Now, let me first say that I understand that this entry can be seen as a controversial choice. I honestly wouldn’t be surprised if a lot of people had Season Two ranked as their first or second best New Girl season ever. Which is why I want to make it clear that this placement has much more to do with how highly I think of the next four seasons on my list, than it does with how I feel about Season Two. Now, let’s get into the specifics of Season Two. After the show’s first season, it was clear to audiences that New Girl was a special show. And Season Two did a great job of continuing a lot of the momentum that the show built in its first 24 episodes. Obviously, this season is where we see the storylines involving Nick and Jess, and Cece and Schmidt really progress to new levels. Furthermore, smaller storylines like Jess losing her job provide a lot of great entertainment and comedy as well. Two reasons this season ranks a little bit lower on my list than it might on some other’s, is because I think it contains less “classic” episodes than some other seasons do, and it’s clear that—in Season Two—the creative forces behind New Girl still didn’t really knew what to do with the Winston character. The latter is a problem that wasn’t totally fixed until Seasons Three and Four, and from that point on Winston became one of the best parts of the show. Honestly though, I still love Season Two of New Girl. It established a lot storylines and character traits that would help go on to make the show as great as it ultimately was.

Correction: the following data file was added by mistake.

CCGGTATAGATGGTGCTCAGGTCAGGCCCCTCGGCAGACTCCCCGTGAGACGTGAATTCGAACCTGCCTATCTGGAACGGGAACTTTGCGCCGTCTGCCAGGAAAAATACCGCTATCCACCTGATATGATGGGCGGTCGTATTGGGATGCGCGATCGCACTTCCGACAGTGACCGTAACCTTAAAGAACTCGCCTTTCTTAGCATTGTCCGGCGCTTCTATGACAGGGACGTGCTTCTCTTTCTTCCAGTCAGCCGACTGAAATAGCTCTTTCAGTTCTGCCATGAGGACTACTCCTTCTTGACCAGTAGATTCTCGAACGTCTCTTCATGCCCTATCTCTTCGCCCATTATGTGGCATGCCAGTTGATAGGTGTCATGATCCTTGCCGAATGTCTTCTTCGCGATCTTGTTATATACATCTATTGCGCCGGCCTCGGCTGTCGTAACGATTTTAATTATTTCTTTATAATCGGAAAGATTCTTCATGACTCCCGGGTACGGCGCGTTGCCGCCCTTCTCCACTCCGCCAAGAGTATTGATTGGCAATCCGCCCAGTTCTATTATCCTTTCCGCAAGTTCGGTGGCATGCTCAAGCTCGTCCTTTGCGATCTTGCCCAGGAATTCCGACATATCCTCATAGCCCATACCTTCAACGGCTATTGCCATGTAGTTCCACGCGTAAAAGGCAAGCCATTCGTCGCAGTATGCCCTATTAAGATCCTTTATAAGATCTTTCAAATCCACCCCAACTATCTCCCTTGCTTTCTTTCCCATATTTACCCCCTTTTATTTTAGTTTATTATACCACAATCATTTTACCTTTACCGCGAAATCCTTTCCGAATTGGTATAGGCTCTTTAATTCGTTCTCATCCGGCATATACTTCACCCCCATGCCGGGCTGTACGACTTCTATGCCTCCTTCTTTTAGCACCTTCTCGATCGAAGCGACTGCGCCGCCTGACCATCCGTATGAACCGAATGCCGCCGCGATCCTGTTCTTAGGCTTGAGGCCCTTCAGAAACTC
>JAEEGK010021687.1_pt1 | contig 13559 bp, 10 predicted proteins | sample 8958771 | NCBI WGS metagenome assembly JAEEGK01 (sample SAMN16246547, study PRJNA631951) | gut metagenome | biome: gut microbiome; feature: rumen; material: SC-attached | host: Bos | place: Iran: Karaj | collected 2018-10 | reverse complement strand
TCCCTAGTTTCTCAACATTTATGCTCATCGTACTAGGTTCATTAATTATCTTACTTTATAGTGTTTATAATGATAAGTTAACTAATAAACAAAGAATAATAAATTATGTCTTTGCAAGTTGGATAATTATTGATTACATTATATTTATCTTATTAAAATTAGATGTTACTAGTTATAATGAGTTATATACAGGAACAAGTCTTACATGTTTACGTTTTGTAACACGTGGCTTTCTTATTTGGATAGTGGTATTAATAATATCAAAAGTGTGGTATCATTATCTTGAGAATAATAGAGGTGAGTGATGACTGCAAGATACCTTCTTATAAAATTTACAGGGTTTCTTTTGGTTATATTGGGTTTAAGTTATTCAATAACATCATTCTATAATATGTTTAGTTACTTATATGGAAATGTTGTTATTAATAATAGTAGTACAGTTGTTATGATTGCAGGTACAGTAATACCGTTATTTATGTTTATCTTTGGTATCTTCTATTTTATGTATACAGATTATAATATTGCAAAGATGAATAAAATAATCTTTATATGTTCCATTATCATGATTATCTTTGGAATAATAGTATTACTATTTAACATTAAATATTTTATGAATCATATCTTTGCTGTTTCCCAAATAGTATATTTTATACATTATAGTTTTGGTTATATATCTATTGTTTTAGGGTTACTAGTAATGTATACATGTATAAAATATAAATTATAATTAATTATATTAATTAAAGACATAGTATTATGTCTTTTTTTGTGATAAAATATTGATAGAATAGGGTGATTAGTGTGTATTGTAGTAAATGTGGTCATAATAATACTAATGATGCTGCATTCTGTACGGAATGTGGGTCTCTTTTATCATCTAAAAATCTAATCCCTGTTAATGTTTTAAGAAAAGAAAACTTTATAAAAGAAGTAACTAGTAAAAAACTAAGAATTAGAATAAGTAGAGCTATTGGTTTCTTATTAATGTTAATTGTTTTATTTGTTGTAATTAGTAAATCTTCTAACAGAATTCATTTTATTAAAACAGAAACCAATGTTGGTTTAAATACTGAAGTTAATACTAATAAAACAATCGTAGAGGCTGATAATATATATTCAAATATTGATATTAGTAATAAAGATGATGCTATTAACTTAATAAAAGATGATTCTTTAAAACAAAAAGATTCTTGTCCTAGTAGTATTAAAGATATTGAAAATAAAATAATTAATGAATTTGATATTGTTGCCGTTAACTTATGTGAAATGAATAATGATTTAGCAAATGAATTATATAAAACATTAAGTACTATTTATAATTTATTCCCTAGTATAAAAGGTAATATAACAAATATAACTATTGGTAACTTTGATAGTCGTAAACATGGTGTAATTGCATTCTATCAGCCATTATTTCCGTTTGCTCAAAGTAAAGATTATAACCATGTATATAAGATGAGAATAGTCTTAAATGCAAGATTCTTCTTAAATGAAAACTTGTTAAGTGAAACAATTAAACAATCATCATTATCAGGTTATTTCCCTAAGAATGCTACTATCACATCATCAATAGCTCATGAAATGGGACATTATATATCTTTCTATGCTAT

Best Episode of the Season: “Cooler” (Episode 15)
4. Season Five